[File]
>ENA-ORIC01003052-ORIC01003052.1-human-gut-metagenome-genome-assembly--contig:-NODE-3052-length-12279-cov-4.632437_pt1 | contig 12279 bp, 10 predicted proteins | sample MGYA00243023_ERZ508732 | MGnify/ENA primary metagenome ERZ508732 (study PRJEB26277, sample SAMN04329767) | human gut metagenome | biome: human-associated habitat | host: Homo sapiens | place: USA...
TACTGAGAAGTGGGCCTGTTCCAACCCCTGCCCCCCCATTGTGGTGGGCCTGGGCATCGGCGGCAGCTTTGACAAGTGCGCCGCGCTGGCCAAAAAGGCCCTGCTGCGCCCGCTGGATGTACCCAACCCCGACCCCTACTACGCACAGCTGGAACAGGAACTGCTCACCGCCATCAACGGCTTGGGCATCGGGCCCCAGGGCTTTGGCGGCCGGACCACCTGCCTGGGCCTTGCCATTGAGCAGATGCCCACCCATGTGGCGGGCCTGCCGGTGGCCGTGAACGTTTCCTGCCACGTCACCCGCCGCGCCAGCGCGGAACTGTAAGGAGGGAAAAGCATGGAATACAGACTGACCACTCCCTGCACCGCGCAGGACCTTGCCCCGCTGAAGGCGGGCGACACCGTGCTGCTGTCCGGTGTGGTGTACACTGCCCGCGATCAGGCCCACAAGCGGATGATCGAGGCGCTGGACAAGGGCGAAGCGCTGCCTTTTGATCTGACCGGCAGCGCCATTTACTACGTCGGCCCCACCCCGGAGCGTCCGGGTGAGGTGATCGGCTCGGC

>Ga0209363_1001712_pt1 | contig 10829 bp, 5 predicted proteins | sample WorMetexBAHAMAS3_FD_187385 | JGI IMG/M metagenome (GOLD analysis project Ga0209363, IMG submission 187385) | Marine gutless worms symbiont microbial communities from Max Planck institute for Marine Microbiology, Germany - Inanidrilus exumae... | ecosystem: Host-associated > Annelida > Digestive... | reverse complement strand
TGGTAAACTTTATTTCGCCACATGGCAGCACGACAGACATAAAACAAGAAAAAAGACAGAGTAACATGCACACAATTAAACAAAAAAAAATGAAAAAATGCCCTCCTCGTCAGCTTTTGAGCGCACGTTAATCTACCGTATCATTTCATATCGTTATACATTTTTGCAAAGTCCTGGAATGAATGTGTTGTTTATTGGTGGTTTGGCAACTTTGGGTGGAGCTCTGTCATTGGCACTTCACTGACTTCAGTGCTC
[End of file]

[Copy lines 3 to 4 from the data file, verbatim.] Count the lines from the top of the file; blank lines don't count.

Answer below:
>Ga0209363_1001712_pt1 | contig 10829 bp, 5 predicted proteins | sample WorMetexBAHAMAS3_FD_187385 | JGI IMG/M metagenome (GOLD analysis project Ga0209363, IMG submission 187385) | Marine gutless worms symbiont microbial communities from Max Planck institute for Marine Microbiology, Germany - Inanidrilus exumae... | ecosystem: Host-associated > Annelida > Digestive... | reverse complement strand
TGGTAAACTTTATTTCGCCACATGGCAGCACGACAGACATAAAACAAGAAAAAAGACAGAGTAACATGCACACAATTAAACAAAAAAAAATGAAAAAATGCCCTCCTCGTCAGCTTTTGAGCGCACGTTAATCTACCGTATCATTTCATATCGTTATACATTTTTGCAAAGTCCTGGAATGAATGTGTTGTTTATTGGTGGTTTGGCAACTTTGGGTGGAGCTCTGTCATTGGCACTTCACTGACTTCAGTGCTC